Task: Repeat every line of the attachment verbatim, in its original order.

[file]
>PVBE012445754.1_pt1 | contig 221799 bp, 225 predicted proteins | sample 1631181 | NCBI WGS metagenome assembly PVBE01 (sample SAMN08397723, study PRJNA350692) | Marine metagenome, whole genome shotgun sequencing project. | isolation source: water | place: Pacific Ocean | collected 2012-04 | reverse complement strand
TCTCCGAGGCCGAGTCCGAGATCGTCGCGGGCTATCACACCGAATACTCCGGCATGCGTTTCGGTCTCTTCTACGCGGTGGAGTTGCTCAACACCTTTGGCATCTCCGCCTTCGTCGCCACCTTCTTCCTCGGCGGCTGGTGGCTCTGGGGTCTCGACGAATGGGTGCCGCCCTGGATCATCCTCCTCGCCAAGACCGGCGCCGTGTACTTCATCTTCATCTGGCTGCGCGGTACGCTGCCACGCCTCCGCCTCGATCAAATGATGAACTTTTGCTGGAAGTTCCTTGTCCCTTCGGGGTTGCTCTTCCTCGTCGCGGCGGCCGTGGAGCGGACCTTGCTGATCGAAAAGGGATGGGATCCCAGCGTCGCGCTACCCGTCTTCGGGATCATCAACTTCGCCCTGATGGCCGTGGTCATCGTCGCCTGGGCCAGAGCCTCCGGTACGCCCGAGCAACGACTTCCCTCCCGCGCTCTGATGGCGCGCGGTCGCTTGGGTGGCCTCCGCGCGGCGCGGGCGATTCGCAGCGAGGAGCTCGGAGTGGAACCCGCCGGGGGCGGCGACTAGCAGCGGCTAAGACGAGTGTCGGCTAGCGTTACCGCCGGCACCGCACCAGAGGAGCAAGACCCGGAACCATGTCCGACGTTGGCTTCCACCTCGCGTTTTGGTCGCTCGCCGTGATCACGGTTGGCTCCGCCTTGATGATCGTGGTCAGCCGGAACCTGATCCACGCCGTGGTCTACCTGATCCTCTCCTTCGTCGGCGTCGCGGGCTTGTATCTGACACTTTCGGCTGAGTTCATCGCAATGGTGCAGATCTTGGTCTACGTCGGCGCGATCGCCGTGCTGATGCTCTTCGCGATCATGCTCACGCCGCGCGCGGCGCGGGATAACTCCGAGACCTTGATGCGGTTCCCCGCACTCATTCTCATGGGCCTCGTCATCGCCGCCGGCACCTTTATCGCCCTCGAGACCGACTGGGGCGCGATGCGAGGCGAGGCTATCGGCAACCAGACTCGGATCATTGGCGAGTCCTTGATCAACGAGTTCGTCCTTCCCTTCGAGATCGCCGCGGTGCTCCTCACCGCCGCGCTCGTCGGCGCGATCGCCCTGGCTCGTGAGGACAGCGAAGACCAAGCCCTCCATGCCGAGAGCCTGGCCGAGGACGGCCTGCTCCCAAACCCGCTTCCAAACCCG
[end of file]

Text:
>PVBE012445754.1_pt1 | contig 221799 bp, 225 predicted proteins | sample 1631181 | NCBI WGS metagenome assembly PVBE01 (sample SAMN08397723, study PRJNA350692) | Marine metagenome, whole genome shotgun sequencing project. | isolation source: water | place: Pacific Ocean | collected 2012-04 | reverse complement strand
TCTCCGAGGCCGAGTCCGAGATCGTCGCGGGCTATCACACCGAATACTCCGGCATGCGTTTCGGTCTCTTCTACGCGGTGGAGTTGCTCAACACCTTTGGCATCTCCGCCTTCGTCGCCACCTTCTTCCTCGGCGGCTGGTGGCTCTGGGGTCTCGACGAATGGGTGCCGCCCTGGATCATCCTCCTCGCCAAGACCGGCGCCGTGTACTTCATCTTCATCTGGCTGCGCGGTACGCTGCCACGCCTCCGCCTCGATCAAATGATGAACTTTTGCTGGAAGTTCCTTGTCCCTTCGGGGTTGCTCTTCCTCGTCGCGGCGGCCGTGGAGCGGACCTTGCTGATCGAAAAGGGATGGGATCCCAGCGTCGCGCTACCCGTCTTCGGGATCATCAACTTCGCCCTGATGGCCGTGGTCATCGTCGCCTGGGCCAGAGCCTCCGGTACGCCCGAGCAACGACTTCCCTCCCGCGCTCTGATGGCGCGCGGTCGCTTGGGTGGCCTCCGCGCGGCGCGGGCGATTCGCAGCGAGGAGCTCGGAGTGGAACCCGCCGGGGGCGGCGACTAGCAGCGGCTAAGACGAGTGTCGGCTAGCGTTACCGCCGGCACCGCACCAGAGGAGCAAGACCCGGAACCATGTCCGACGTTGGCTTCCACCTCGCGTTTTGGTCGCTCGCCGTGATCACGGTTGGCTCCGCCTTGATGATCGTGGTCAGCCGGAACCTGATCCACGCCGTGGTCTACCTGATCCTCTCCTTCGTCGGCGTCGCGGGCTTGTATCTGACACTTTCGGCTGAGTTCATCGCAATGGTGCAGATCTTGGTCTACGTCGGCGCGATCGCCGTGCTGATGCTCTTCGCGATCATGCTCACGCCGCGCGCGGCGCGGGATAACTCCGAGACCTTGATGCGGTTCCCCGCACTCATTCTCATGGGCCTCGTCATCGCCGCCGGCACCTTTATCGCCCTCGAGACCGACTGGGGCGCGATGCGAGGCGAGGCTATCGGCAACCAGACTCGGATCATTGGCGAGTCCTTGATCAACGAGTTCGTCCTTCCCTTCGAGATCGCCGCGGTGCTCCTCACCGCCGCGCTCGTCGGCGCGATCGCCCTGGCTCGTGAGGACAGCGAAGACCAAGCCCTCCATGCCGAGAGCCTGGCCGAGGACGGCCTGCTCCCAAACCCGCTTCCAAACCCG